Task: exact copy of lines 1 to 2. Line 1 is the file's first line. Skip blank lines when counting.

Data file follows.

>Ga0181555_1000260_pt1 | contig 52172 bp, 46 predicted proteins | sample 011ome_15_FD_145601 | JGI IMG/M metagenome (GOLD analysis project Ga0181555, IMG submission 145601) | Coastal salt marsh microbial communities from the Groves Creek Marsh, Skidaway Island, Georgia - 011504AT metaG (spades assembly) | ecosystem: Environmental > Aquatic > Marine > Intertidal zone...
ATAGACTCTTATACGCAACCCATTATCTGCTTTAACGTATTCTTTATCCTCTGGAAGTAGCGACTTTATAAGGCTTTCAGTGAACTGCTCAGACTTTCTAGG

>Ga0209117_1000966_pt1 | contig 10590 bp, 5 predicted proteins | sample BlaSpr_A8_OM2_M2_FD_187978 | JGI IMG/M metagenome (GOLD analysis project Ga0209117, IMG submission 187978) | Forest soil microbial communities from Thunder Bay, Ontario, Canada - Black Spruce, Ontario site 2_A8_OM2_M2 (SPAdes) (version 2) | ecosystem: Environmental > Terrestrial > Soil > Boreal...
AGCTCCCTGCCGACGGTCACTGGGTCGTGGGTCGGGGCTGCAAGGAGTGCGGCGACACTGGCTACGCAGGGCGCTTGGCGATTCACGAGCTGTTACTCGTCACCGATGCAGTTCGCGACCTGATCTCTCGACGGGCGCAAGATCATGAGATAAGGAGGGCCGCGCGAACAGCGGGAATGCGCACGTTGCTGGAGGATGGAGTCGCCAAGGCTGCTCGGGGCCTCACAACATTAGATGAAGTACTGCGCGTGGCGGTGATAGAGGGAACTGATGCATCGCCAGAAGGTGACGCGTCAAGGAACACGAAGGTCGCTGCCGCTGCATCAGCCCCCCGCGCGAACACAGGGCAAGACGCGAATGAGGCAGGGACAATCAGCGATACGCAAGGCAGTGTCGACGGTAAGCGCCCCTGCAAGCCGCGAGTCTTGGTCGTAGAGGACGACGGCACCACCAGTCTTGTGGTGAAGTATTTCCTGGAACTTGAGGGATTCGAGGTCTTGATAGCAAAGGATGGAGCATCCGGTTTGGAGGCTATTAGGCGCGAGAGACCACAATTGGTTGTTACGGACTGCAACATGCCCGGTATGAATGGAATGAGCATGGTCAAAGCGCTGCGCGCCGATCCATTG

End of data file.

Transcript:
>Ga0181555_1000260_pt1 | contig 52172 bp, 46 predicted proteins | sample 011ome_15_FD_145601 | JGI IMG/M metagenome (GOLD analysis project Ga0181555, IMG submission 145601) | Coastal salt marsh microbial communities from the Groves Creek Marsh, Skidaway Island, Georgia - 011504AT metaG (spades assembly) | ecosystem: Environmental > Aquatic > Marine > Intertidal zone...
ATAGACTCTTATACGCAACCCATTATCTGCTTTAACGTATTCTTTATCCTCTGGAAGTAGCGACTTTATAAGGCTTTCAGTGAACTGCTCAGACTTTCTAGG